LA Times: How grandma got legal:
Sen. Jon Kyl (R-Ariz.), for example, says his grandparents — Dutch immigrants who settled in Nebraska — didn’t try to get ahead by breaking the law. Rather, they made it through “frugality … hard work, grit, honesty,” he says. “They would be very upset about people who didn’t do it the right way.”
Such comparisons between past and present miss a crucial point. There were so few restrictions on immigration in the 19th and early 20th centuries that there was no such thing as “illegal immigration.” The government excluded a mere 1% of the 25 million immigrants who landed at Ellis Island before World War I, mostly for health reasons. (Chinese were the exception, excluded on grounds of “racial unassimilability.”)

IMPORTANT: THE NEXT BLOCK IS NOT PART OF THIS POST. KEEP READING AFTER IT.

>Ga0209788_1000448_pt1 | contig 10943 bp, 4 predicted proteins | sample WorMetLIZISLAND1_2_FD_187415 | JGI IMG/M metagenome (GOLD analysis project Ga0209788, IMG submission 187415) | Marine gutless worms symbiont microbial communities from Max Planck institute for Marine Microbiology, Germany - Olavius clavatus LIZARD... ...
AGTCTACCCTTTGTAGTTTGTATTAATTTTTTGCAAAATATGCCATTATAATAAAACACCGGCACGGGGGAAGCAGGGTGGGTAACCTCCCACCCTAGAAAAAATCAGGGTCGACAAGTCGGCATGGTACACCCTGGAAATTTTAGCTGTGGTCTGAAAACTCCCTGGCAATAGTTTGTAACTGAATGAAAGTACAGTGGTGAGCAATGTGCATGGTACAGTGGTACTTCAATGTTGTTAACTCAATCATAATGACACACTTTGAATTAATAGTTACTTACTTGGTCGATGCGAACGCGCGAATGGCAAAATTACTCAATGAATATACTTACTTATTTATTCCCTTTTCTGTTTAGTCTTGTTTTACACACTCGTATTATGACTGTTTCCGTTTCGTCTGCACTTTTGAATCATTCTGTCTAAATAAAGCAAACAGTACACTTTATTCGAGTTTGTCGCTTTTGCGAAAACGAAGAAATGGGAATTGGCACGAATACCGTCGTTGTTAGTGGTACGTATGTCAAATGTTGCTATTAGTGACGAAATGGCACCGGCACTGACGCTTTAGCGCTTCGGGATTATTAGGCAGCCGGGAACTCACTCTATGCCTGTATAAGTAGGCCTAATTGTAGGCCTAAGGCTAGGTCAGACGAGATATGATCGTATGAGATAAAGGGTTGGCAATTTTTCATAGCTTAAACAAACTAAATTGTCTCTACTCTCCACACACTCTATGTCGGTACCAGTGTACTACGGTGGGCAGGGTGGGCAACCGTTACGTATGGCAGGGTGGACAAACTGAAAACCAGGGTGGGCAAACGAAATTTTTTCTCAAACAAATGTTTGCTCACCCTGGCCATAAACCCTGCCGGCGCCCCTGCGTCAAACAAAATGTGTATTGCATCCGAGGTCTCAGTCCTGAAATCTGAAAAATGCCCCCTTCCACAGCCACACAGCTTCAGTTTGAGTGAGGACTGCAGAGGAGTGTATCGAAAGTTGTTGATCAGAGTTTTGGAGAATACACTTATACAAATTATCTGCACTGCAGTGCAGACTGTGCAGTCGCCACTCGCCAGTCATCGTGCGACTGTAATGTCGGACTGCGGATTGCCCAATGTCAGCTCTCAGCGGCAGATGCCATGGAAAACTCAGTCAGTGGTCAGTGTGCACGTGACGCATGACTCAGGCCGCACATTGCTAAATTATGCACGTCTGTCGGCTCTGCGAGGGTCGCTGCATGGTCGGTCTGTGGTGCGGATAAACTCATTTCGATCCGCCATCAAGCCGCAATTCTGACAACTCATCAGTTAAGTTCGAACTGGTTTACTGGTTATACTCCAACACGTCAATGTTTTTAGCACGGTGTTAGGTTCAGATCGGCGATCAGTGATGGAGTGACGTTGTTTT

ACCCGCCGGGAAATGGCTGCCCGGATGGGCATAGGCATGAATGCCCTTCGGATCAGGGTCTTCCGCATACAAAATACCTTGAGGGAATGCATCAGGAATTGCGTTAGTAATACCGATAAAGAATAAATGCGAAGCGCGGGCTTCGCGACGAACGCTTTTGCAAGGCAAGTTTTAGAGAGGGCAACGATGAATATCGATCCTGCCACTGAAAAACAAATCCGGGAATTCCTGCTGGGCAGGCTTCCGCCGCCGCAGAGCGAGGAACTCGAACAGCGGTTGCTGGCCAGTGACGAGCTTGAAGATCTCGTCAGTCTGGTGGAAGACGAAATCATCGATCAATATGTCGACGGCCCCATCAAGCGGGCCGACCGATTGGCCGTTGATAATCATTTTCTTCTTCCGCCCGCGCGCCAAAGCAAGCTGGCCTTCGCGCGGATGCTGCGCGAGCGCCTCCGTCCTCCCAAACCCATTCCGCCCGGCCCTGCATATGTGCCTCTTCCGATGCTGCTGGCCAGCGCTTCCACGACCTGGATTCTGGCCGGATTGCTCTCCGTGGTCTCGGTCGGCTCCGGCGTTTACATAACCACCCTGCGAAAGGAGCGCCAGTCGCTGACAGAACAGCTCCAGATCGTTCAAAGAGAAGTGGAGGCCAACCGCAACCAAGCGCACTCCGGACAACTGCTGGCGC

What’s more, statutes of limitations of one to five years meant that even those here unlawfully did not live forever with the specter of deportation.
In the early 1900s, immigrants from Europe provided cheap, unskilled labor that made possible the nation’s industrial and urban expansion. They shoveled pig iron, dug sewers and subway tunnels and sewed shirtwaists. Even then, people born in the U.S. complained that the newcomers stole jobs, were ignorant, criminal and showed no desire to become citizens. The rhetoric was often unabashedly prejudiced against Italians, Jews, Poles and other “degraded races of Europe.”
In the conservative climate after World War I, Congress slammed shut the golden door. For the first time, the U.S. imposed numerical limits on immigration. Congress gave the smallest quotas to Eastern and Southern European countries and excluded all Asians; it also created the U.S. Border Patrol and eliminated statutes of limitations on deportation. It exempted countries of the Western Hemisphere, however, in deference to agricultural labor needs and the State Department’s tradition of pan-Americanism.